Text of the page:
Chondrocyte sheets can be created without using material such as animal-derived collagen by using temperature-responsive culture devices such as thermo-responsive polymer grafted culture dishes, where cells can adhere, proliferate, and form into a sheet. Hyaline cartilage regeneration by autologous chondrocyte sheets has already been demonstrated in clinical research. Chondrocyte sheet transplantation is a novel and promising approach to treating patients who have cartilage defects associated with osteoarthritis.
Chondrocyte sheets can be created without using material such as animal-derived collagen by using temperature-responsive culture devices such as thermo-responsive culture dishes, where cells can adhere, proliferate, and form into a sheet. The sheet can be harvested without enzymatic digestion by lowering the temperature. By using this technology, chondrocyte sheets can be collected and triple-layered and then transplanted onto cartilage lesions while retaining the extracellular matrix and adhesion molecules that are produced by the chondrocytes themselves. Because chondrocyte sheets can adhere to the recipient site without sutures, the chondrocytes will remain at the site of implantation.
Chondrocyte sheet transplantation is a promising approach to treating articular cartilage lesions. Articular cartilage regeneration with hyaline cartilage, which is important for joint function, has been demonstrated using partial-thickness and osteochondral defect models of rats, rabbits, and pigs.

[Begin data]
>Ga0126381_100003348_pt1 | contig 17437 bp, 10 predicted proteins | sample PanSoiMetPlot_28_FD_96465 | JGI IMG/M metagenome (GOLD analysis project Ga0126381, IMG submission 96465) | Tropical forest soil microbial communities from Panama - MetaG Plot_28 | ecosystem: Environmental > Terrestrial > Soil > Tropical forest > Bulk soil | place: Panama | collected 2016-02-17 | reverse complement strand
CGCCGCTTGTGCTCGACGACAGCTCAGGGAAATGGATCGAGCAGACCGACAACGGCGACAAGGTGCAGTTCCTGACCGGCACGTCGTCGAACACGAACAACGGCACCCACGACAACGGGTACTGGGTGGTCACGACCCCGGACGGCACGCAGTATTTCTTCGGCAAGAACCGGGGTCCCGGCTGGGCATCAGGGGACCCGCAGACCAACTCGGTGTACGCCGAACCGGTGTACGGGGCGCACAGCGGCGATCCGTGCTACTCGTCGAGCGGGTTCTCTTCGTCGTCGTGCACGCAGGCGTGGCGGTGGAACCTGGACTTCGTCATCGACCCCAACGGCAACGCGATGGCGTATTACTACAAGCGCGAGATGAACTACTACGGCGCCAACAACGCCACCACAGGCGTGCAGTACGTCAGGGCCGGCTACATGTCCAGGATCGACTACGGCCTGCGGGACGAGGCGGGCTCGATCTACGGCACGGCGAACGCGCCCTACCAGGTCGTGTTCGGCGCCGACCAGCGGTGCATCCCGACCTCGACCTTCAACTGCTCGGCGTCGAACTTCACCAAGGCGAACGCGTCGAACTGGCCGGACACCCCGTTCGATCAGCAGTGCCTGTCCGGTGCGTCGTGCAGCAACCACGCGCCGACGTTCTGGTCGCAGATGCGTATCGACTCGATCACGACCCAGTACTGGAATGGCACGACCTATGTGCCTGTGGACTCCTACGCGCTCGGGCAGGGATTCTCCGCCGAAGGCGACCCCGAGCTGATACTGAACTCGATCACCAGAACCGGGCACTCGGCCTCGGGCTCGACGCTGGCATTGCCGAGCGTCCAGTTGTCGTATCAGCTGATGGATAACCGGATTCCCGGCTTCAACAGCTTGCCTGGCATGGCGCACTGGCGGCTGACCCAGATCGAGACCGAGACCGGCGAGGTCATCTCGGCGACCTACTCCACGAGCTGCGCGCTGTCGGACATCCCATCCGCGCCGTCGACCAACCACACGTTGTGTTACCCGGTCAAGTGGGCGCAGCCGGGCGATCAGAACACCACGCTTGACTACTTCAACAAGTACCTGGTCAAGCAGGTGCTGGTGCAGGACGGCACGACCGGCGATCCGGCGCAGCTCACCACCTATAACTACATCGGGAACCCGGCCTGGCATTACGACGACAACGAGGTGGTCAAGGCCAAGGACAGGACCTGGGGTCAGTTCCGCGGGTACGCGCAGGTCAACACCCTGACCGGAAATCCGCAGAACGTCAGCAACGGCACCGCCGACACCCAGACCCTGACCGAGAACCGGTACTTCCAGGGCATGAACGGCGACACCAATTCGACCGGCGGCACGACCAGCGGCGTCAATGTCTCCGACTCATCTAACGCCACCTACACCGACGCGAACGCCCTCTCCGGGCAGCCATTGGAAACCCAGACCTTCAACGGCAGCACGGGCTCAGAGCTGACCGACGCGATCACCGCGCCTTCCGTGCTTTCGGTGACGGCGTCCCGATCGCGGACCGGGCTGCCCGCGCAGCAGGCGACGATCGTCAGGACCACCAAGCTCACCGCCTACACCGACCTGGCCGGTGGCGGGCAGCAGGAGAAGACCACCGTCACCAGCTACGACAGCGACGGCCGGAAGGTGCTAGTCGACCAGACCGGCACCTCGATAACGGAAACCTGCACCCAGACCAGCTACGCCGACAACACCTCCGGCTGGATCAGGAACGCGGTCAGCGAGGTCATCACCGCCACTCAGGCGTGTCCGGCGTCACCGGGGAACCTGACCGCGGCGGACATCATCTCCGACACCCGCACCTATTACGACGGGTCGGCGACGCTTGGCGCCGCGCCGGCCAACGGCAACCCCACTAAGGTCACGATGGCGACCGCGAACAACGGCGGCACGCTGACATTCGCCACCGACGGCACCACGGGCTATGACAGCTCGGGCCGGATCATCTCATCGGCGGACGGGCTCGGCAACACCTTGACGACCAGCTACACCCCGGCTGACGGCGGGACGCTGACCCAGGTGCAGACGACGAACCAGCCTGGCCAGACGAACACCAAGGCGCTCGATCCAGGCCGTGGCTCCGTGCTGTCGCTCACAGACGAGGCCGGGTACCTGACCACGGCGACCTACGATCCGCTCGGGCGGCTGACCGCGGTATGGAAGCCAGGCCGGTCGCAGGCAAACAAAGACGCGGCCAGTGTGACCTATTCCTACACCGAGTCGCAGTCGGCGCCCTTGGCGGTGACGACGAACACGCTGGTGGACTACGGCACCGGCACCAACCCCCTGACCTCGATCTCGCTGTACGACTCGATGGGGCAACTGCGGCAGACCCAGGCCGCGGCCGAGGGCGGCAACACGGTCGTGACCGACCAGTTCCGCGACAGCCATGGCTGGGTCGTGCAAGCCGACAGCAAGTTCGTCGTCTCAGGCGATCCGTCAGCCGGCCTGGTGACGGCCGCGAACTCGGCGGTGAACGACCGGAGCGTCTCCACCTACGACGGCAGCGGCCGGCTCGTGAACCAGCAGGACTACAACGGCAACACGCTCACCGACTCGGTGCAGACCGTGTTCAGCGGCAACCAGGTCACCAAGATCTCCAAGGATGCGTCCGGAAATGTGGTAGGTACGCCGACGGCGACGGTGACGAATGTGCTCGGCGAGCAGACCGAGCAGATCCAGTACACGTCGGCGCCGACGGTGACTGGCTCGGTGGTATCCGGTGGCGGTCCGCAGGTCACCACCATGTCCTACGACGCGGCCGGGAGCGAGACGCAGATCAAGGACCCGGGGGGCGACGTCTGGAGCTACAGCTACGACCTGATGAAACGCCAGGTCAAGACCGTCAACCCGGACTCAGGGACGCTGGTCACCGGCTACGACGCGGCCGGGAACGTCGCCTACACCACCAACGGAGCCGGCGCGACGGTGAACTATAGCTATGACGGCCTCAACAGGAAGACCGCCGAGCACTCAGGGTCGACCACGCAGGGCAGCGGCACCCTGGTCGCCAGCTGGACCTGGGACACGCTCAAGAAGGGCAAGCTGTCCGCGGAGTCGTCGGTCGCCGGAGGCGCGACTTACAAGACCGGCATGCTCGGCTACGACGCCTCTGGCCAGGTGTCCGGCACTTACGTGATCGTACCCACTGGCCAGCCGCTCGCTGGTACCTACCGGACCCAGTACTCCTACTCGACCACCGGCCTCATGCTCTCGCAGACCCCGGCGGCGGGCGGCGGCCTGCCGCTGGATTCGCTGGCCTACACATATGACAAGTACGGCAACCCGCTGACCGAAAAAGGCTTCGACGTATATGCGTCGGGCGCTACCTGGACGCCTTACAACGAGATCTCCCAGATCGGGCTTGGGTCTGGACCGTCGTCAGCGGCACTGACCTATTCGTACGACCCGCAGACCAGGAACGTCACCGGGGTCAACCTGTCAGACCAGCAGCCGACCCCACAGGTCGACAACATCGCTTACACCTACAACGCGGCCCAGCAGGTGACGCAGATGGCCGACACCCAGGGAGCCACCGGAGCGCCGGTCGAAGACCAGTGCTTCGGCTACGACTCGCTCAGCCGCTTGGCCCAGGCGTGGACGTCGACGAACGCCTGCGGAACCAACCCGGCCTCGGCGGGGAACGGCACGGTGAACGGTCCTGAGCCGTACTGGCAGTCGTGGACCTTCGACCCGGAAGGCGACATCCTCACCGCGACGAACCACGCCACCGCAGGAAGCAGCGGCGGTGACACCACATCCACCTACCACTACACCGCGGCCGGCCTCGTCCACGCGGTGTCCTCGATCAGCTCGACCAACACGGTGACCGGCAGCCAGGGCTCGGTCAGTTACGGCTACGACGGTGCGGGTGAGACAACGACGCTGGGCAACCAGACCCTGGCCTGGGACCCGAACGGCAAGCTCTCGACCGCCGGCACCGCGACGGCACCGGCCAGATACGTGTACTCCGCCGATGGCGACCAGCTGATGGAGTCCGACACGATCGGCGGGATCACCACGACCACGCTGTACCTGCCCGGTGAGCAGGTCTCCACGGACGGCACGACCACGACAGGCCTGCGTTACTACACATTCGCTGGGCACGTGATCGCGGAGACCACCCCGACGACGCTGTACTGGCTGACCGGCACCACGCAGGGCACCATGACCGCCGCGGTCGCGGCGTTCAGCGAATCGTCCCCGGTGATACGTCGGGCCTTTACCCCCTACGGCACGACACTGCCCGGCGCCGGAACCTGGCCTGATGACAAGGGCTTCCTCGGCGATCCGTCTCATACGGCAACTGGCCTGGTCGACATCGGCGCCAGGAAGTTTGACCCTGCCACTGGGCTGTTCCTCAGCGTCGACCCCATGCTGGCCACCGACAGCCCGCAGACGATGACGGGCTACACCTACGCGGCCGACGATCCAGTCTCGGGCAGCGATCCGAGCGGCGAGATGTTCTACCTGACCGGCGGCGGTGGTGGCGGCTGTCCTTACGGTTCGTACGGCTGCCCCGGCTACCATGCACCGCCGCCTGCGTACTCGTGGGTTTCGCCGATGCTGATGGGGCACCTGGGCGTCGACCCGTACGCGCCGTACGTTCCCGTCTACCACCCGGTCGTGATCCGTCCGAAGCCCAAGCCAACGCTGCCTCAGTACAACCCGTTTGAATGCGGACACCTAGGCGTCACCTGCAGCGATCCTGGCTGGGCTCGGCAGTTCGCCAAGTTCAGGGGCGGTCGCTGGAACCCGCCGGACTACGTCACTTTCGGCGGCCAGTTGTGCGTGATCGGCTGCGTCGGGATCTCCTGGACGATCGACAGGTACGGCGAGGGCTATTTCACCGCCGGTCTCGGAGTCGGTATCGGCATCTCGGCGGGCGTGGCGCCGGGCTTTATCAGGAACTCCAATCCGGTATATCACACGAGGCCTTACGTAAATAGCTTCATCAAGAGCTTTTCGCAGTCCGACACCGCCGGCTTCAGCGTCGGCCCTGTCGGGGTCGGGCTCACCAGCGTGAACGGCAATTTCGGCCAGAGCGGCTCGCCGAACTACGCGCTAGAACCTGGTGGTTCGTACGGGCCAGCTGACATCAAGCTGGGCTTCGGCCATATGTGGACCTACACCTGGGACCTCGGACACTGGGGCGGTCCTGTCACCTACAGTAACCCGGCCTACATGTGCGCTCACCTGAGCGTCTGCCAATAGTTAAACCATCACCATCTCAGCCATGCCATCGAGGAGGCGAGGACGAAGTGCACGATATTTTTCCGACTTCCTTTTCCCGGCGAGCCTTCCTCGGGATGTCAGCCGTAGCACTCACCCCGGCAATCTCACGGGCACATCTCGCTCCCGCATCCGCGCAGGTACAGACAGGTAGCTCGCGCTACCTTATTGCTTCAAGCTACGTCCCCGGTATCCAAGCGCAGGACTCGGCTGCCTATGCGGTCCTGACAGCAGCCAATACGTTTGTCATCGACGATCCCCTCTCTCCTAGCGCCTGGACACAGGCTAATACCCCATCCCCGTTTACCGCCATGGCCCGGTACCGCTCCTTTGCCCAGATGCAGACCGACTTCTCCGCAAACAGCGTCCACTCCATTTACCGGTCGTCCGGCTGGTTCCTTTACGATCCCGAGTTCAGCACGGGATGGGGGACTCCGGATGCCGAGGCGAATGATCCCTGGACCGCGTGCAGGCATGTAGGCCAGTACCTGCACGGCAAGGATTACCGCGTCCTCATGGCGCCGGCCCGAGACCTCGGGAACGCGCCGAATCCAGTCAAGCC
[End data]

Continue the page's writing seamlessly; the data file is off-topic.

Treatment with chondrocyte sheets using the patient’s own cells has been performed on 20- to 60-year-old patients who had knee joint cartilage damage caused by traumatic or OA degeneration. The articular cartilage was repaired to hyaline cartilage, and the treatment improved the clinical joint condition score. These results suggest that cell sheet transplantation could become the definitive treatment for OA-associated articular cartilage lesions.
Based on years of experience with allograft transplantation, it is well known that cartilage tissue is immune tolerant. Allogeneic cartilage fragments are commercially available and have been widely transplanted in the United States. It is therefore considered that the use of allogeneic chondrocyte sheets can be an applicable treatment. In considering the application of allogeneic chondrocyte sheets to the treatment of joint disease, the application of chondrocytes obtained from the surgical remains of juvenile polydactyly patients have been investigated. Polydactyly-derived chondrocytes have excellent proliferative capacities that allow them to establish a layered structure and to form sheets that have similar characteristics to autologous chondrocyte sheets, such as the expression of mesenchymal cell surface markers and the production of various cartilage anabolic factors. Polydactyly derived chondrocyte sheets have demonstrated the effecacy for osteochondral defects in xenogeneic transplantation model involving immunosuppressant-treated rabbits.